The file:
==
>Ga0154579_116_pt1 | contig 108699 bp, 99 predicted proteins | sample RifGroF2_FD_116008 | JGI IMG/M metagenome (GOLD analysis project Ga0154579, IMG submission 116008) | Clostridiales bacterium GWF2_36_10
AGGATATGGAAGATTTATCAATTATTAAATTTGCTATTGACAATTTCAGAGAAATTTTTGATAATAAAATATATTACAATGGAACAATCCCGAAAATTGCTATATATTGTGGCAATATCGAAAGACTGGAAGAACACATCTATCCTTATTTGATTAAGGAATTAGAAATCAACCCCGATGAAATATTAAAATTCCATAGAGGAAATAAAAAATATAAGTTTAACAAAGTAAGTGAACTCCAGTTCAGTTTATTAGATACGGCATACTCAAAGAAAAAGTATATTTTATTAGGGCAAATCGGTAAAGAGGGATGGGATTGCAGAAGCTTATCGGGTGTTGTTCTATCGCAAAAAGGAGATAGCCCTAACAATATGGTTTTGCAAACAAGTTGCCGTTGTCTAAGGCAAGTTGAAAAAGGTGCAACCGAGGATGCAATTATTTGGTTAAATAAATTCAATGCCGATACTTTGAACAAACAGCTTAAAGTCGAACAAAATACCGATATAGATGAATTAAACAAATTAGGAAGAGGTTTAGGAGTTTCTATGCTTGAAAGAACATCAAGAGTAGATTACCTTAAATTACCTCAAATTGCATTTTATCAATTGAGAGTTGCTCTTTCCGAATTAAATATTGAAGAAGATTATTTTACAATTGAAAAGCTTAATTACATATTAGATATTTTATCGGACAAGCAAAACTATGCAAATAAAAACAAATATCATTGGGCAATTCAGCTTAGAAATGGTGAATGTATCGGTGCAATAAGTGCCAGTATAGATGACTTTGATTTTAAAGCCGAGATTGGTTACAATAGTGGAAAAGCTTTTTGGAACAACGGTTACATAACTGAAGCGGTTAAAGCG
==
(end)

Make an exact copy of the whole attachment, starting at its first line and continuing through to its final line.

>Ga0154579_116_pt1 | contig 108699 bp, 99 predicted proteins | sample RifGroF2_FD_116008 | JGI IMG/M metagenome (GOLD analysis project Ga0154579, IMG submission 116008) | Clostridiales bacterium GWF2_36_10
AGGATATGGAAGATTTATCAATTATTAAATTTGCTATTGACAATTTCAGAGAAATTTTTGATAATAAAATATATTACAATGGAACAATCCCGAAAATTGCTATATATTGTGGCAATATCGAAAGACTGGAAGAACACATCTATCCTTATTTGATTAAGGAATTAGAAATCAACCCCGATGAAATATTAAAATTCCATAGAGGAAATAAAAAATATAAGTTTAACAAAGTAAGTGAACTCCAGTTCAGTTTATTAGATACGGCATACTCAAAGAAAAAGTATATTTTATTAGGGCAAATCGGTAAAGAGGGATGGGATTGCAGAAGCTTATCGGGTGTTGTTCTATCGCAAAAAGGAGATAGCCCTAACAATATGGTTTTGCAAACAAGTTGCCGTTGTCTAAGGCAAGTTGAAAAAGGTGCAACCGAGGATGCAATTATTTGGTTAAATAAATTCAATGCCGATACTTTGAACAAACAGCTTAAAGTCGAACAAAATACCGATATAGATGAATTAAACAAATTAGGAAGAGGTTTAGGAGTTTCTATGCTTGAAAGAACATCAAGAGTAGATTACCTTAAATTACCTCAAATTGCATTTTATCAATTGAGAGTTGCTCTTTCCGAATTAAATATTGAAGAAGATTATTTTACAATTGAAAAGCTTAATTACATATTAGATATTTTATCGGACAAGCAAAACTATGCAAATAAAAACAAATATCATTGGGCAATTCAGCTTAGAAATGGTGAATGTATCGGTGCAATAAGTGCCAGTATAGATGACTTTGATTTTAAAGCCGAGATTGGTTACAATAGTGGAAAAGCTTTTTGGAACAACGGTTACATAACTGAAGCGGTTAAAGCG